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How positive bonds with adults provide a buffer against depression

Children with at least one supportive adult relationship had lower risks of depression, anxiety, and stress in adulthood

Caring adult bonds during childhood are linked to better mental health in adulthood, new study shows. (Pexels)

By Team Lounge

LAST PUBLISHED 19.01.2024  |  04:30 PM IST

Positive relationships with parents and other adults during childhood are linked to better mental health in adulthood, regardless of difficult childhood experiences, a new study shows.

The study, led by researchers from Columbia University, focused on marginalised youth to show the importance of having adult connections as a resilience factor against mental disorders. The findings showed that children with at least one supportive adult relationship had lower risks of depression, anxiety, and stress in adulthood, the university’s press statement revealed.

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For the study, the researchers analysed data from 2,000 participants in the Boricua Youth Study (BYS), a longitudinal study that followed three generations of families for 20 years. According to the statement, all participants in BYS were of Puerto Rican descent, about half originally residing in the island of Puerto Rico and others residing in the South Bronx, New York.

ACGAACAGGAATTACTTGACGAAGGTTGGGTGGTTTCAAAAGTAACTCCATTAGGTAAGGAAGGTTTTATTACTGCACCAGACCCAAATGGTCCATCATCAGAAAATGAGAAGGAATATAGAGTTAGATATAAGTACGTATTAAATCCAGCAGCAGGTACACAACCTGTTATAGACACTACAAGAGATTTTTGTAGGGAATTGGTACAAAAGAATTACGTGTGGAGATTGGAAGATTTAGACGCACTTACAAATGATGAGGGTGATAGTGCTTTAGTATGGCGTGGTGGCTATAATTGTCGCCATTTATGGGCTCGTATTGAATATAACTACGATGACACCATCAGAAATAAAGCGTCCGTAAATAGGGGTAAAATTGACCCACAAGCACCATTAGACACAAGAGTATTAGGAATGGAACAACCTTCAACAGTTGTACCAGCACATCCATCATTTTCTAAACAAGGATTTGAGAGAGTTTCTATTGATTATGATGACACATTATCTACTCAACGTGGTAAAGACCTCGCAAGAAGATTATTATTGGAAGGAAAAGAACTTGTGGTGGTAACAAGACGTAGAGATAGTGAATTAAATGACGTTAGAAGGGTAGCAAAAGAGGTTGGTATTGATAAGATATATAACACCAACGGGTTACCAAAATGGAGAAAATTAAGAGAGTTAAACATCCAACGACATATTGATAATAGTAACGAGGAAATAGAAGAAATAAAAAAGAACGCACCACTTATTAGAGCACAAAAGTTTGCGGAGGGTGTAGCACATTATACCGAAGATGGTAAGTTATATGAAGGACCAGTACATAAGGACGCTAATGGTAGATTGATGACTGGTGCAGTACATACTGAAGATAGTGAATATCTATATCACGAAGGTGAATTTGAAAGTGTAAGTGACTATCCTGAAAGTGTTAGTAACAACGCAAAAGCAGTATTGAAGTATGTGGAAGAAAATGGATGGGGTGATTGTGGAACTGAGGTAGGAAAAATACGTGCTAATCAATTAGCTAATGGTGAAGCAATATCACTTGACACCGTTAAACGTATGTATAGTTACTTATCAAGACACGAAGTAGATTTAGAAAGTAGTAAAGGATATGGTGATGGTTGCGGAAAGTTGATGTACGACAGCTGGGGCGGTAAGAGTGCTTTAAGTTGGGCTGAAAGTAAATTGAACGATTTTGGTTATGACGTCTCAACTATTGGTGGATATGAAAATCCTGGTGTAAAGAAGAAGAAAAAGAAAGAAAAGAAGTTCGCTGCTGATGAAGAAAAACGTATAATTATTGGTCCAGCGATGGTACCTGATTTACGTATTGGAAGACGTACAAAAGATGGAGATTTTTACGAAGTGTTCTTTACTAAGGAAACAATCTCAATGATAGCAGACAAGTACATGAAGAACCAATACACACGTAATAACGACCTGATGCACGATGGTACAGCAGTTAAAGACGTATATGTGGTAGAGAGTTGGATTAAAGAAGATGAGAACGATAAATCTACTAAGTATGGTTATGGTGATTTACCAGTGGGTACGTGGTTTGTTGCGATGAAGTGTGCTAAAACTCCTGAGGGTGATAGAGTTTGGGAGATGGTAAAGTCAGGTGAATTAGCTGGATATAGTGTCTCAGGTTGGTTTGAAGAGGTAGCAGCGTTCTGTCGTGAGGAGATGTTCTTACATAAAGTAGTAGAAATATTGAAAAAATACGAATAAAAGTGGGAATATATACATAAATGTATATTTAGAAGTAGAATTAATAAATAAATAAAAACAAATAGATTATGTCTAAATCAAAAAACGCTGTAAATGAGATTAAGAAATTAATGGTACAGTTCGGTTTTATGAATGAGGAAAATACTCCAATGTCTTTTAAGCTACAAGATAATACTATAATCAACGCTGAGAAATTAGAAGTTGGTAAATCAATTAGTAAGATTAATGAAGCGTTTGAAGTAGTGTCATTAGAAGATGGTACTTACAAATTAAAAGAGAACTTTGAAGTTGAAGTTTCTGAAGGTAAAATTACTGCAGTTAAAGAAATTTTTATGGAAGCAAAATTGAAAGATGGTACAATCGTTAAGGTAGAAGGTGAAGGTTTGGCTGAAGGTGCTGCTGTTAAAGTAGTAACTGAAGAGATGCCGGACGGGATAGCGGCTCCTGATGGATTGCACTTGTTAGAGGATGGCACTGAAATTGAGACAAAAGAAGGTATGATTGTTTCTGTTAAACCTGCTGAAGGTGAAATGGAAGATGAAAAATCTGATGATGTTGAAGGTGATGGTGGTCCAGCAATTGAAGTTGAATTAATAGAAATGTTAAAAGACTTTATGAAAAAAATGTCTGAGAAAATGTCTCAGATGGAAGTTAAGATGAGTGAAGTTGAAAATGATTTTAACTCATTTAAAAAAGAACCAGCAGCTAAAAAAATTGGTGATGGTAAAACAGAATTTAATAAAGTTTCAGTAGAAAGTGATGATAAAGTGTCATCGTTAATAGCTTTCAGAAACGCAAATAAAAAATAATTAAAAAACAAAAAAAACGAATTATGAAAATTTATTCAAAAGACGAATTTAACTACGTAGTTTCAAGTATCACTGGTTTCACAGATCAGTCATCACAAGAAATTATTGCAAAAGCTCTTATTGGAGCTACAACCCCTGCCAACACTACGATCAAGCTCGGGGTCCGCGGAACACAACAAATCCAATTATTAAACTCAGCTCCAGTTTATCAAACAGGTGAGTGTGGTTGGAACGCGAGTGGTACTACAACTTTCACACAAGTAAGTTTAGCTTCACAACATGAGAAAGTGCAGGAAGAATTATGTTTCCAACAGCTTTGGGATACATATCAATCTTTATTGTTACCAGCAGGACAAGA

The researchers examined for adverse childhood experiences, or ACEs, such as physical or abuse and neglect, at three points during childhood. They also measured sociocultural factors associated with resilience including social relationships. The findings, published in JAMA Psychiatry, showed that measures of social relationships, apart from peer relationships, were linked to less depression and anxiety as well as less perceived stress in young adulthood.

Interestingly, family religiosity, often considered to be protective, was linked to more perceived stress among young adults who had experienced high ACEs.

In this study, we wanted to acknowledge that resilience cannot be reduced to individual attributes that one may be born with, study author Cristine Duarte said in the statement. “Resilience is a process. To engage in this process, children and caregivers need access to resources in their environment that foster strong, responsive relationships and meaningful experiences."

Previous studies have also shown that parents’ mental health can significantly impact that of children. For instance, a 2021 study, published in PLoS One, showed that children who live with a parent who has depression are more likely to develop depression and do not achieve educational milestones.

The researchers of the new study highlighted the importance of helping parents who want to form positive relationships with children through parenting classes and family therapy. 

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